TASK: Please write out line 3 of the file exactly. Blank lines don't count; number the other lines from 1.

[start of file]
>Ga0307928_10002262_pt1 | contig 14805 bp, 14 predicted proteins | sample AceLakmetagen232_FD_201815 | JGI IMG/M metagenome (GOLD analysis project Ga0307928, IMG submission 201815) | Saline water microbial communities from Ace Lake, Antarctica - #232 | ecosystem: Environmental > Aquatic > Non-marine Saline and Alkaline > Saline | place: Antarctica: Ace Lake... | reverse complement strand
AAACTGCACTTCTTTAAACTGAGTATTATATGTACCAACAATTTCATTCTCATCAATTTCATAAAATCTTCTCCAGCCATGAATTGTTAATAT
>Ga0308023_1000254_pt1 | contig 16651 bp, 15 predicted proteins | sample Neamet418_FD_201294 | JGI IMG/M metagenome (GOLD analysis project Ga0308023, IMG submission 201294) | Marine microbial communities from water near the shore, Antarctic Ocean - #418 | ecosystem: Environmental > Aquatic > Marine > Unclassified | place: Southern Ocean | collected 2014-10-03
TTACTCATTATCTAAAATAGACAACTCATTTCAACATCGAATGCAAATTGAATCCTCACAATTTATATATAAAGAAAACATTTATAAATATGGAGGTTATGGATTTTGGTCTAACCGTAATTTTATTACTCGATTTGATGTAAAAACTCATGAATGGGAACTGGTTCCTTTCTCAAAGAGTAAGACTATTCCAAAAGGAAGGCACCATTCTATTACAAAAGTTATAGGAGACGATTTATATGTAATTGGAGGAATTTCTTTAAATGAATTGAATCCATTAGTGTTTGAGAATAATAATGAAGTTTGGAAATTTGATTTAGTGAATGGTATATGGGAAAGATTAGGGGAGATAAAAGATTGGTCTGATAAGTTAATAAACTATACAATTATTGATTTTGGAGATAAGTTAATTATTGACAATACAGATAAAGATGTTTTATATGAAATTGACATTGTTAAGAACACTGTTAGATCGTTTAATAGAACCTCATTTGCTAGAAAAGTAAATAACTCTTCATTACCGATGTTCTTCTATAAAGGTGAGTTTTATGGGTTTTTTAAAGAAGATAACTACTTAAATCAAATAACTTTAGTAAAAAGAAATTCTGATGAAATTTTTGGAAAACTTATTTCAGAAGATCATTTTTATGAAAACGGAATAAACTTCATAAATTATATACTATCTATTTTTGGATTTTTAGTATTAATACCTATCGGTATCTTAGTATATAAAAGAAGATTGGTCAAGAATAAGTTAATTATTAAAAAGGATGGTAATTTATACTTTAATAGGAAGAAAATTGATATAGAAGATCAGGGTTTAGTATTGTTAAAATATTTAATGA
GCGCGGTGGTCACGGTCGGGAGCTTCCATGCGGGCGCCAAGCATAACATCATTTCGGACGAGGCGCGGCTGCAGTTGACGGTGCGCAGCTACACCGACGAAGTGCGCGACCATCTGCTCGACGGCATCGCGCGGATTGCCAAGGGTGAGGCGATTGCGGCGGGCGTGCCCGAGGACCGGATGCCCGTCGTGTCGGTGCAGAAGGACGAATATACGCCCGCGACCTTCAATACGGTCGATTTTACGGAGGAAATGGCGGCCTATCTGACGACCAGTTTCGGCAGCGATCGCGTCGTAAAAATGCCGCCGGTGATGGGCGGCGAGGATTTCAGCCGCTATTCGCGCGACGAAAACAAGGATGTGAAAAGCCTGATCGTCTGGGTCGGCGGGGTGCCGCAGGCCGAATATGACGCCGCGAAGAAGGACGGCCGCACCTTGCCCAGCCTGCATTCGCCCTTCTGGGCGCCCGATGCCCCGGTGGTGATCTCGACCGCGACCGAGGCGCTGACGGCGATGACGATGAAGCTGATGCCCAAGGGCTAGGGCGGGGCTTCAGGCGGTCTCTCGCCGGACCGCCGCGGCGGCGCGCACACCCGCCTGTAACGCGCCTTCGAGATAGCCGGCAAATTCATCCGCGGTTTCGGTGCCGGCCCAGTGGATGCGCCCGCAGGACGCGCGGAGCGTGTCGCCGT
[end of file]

>Ga0308023_1000254_pt1 | contig 16651 bp, 15 predicted proteins | sample Neamet418_FD_201294 | JGI IMG/M metagenome (GOLD analysis project Ga0308023, IMG submission 201294) | Marine microbial communities from water near the shore, Antarctic Ocean - #418 | ecosystem: Environmental > Aquatic > Marine > Unclassified | place: Southern Ocean | collected 2014-10-03